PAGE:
Monday, May 3, 2010

Umrah - Memorable Medinah

Looking at this neverending range of rocky peaks and vast plains of rock-filled nothingness, we couldn't even begin to imagine the plight of Prophet Muhammad (saw) and his Companion Saiyyidina Abu Bakar from Makkah to Medinah, escaping the Quraisy by crossing the desert on their camels, with barely enough provisions.

Although we had learnt about the story in school, and had heard it retold time and again over the years, the Prophet's perilous journey as related by our ustaz guide that afternoon took a whole new meaning as we crossed the very same steaming desert in our air-conditioned comfort.

That we were looking at the same bleak landscape as the Prophet and his Companion did during their 10-day trek 1,400 years ago was without a doubt. It was the fact that they soldiered on in great difficulties whilst we were transported with such ease, that made us feel ever so guilty.

Medinah lies 447 kilometres to the north of Makkah, in the region of Hijaz. Our overland journey took about 5 hours with one pitstop for lunch and prayers. Apart from the occasional Bedouin encampments and the odd wadis, there was nothing much to see along the way.

An R&R in the middle of nowhere. This small convenience store sold drinks, tidbits and odds and ends but carried the grand name of Yaman Marketing Centre. They do think big in this part of the world.... :)

It's one of the three buildings at our halfway stop enroute to Medinah, the other two being a diner where we got down to eat our packed lunch, and a mosque where we performed our Zuhur prayers. The coach was parked next to this lorry (pix below) ferrying goats.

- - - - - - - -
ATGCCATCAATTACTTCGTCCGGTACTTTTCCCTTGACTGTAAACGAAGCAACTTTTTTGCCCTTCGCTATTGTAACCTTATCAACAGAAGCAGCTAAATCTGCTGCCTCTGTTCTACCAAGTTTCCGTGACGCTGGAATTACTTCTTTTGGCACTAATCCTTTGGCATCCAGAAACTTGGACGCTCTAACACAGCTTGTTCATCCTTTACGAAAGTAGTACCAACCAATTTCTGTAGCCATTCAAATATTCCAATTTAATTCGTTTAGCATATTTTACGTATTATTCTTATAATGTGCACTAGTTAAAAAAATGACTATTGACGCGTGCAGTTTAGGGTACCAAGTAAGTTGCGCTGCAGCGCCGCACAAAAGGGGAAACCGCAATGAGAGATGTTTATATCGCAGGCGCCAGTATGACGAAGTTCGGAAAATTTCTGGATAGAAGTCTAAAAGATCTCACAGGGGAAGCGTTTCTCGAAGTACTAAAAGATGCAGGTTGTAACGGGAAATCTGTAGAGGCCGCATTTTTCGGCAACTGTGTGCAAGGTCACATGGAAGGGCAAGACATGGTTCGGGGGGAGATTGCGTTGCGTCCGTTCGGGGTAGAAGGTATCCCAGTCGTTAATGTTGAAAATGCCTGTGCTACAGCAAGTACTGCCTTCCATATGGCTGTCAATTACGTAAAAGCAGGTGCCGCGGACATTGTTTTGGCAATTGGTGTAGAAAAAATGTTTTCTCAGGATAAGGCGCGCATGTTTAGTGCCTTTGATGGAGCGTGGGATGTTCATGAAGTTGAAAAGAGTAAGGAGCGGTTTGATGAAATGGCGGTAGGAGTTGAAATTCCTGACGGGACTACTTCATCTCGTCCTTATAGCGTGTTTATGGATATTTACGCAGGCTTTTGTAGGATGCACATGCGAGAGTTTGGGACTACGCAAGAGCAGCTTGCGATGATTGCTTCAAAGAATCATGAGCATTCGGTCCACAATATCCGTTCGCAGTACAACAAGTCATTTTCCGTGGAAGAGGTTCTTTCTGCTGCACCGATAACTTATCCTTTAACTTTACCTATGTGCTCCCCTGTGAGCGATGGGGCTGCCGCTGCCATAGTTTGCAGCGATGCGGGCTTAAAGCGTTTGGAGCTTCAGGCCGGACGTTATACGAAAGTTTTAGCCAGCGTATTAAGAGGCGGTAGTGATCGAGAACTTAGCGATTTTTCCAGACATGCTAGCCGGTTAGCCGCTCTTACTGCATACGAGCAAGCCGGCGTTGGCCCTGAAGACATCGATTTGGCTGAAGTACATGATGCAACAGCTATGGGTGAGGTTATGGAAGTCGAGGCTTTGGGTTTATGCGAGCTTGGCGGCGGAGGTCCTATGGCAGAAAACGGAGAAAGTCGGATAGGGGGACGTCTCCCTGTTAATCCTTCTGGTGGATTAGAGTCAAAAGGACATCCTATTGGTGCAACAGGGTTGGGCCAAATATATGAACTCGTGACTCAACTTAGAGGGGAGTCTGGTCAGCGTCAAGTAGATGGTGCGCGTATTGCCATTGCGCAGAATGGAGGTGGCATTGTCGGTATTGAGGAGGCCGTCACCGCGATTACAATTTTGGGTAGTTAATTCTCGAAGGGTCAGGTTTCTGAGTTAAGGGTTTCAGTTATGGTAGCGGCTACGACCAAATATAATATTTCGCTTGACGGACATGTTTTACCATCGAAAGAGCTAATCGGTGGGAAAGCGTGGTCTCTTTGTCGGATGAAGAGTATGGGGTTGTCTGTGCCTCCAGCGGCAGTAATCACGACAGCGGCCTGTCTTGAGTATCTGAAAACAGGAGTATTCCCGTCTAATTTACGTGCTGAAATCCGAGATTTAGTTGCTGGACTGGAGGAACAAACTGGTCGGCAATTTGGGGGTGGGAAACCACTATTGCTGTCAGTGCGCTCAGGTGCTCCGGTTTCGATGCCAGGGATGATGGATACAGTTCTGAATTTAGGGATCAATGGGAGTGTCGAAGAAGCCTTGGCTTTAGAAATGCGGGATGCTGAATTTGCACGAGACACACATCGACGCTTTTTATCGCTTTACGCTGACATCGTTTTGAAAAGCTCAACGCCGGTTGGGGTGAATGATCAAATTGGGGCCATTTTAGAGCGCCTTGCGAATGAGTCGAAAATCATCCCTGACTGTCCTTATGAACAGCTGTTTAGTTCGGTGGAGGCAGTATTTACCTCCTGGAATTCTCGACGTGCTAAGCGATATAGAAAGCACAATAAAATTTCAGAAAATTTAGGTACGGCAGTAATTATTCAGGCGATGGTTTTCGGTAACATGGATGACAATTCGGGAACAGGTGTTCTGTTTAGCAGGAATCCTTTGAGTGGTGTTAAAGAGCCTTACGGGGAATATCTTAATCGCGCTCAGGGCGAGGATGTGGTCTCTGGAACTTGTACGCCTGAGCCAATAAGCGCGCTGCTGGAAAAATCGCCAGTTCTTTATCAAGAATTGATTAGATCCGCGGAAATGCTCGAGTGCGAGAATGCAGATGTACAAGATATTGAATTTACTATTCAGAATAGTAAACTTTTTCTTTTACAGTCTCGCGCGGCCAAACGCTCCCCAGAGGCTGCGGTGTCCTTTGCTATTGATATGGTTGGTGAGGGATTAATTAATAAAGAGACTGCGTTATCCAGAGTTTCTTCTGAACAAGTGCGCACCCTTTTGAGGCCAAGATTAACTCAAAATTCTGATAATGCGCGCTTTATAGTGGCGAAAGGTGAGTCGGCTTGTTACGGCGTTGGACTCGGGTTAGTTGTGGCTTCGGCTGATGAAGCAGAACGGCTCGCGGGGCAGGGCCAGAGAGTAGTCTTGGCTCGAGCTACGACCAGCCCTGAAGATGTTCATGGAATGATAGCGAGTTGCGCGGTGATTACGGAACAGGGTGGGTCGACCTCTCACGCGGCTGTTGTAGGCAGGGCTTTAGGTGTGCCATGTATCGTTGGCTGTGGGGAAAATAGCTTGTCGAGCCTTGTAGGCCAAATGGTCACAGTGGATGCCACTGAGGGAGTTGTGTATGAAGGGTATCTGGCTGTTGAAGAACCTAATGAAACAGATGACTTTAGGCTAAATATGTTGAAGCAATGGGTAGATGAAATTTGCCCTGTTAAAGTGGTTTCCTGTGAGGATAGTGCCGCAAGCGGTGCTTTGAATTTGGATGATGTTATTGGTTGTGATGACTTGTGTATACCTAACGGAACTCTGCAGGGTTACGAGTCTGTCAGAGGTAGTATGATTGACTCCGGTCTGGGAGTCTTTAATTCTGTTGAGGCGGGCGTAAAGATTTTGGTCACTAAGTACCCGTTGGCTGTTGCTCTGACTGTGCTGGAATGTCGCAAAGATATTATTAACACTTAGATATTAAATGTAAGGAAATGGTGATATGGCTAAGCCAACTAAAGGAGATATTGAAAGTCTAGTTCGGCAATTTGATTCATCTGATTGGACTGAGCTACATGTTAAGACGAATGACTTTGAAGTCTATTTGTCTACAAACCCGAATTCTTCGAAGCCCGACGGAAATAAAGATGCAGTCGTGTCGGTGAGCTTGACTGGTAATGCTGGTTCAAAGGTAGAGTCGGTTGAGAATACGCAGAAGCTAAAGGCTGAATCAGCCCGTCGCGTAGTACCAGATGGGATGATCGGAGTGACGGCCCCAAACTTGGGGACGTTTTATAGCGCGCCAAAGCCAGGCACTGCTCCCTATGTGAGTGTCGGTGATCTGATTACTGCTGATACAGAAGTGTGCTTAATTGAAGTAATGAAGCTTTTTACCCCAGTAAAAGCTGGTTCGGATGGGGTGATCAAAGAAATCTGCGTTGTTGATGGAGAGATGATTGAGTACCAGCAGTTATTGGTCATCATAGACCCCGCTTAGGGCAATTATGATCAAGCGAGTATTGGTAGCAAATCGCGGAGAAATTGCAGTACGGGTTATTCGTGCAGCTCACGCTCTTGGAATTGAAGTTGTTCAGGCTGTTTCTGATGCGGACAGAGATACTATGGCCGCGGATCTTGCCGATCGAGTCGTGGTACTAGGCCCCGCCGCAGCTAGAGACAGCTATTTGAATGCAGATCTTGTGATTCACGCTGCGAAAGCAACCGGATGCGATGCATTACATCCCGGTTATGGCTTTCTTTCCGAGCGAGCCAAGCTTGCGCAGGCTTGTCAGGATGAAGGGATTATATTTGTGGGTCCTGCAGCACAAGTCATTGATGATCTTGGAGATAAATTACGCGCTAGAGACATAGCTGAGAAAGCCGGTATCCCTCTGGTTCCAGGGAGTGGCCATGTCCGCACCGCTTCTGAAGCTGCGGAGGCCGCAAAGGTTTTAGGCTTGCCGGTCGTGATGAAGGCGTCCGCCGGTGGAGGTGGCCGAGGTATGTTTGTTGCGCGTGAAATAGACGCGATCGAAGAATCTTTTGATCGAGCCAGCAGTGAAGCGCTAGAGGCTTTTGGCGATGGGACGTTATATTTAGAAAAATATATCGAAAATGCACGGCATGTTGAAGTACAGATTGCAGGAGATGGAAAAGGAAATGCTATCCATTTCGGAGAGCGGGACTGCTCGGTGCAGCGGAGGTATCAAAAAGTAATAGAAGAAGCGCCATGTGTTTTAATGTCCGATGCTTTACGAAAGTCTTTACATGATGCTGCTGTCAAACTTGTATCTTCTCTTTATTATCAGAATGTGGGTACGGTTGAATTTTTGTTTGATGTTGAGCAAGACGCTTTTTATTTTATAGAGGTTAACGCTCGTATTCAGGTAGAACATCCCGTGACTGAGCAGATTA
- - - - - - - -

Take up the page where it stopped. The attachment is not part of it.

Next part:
There is something to be said about Medinah, the second holiest city in Islam after Makkah. One could feel the underlying vibrance of this charming city known for its friendliness, this oasis of great historical significance where Prophet Muhammad (saw) spent the last decade of his life.

After chaotic, cramped Makkah with its narrow roads and winding alleyways and the accompanying din of construction, sedate Medinah, with its ample boulevards and wide open spaces, was a welcome relief.

More than 1,400 years ago Medinah (then known as Yathrib) opened its heart to our beloved Prophet Muhammad (saw), who was forced to leave Makkah with his meagre band of faithfuls to escape persecution from the Quraisy.

That historical migration in July 622 formed the basis of the Muslim calendar, the Hijrah. The Ansars and Muhajirins of Medinah not only provided refuge to Muhammad (saw) and his followers, but also embraced Islam and helped spread the word.

It goes without saying that I like Medinah. After the hustle and bustle of Makkah, the family was waiting to be seduced by marvellous Medinah. She didn't disappoint. There was a marked degree of calmness here. The serenity was profound.

We arrived in the late afternoon and immediately checked in at Al-Haram Hotel located about 70 metres from Masjid Nabawi, before trekking to the mosque for Maghrib.

I remember this hotel well because it was Tabung Haji's Medinah operation centre during our Hajj two years before. Back then, we were housed in Hotel Dar-As-Salam just 5 minutes walk down the road.

Our room, on the 10th floor, was spacious and comfortable. Best of all, the bathroom sparkled!

That was Joe, sprawled on his bed upon arrival. Poor Joe felt the fatigue of a five-hour road journey across a desert, albeit in an air-conditioned coach.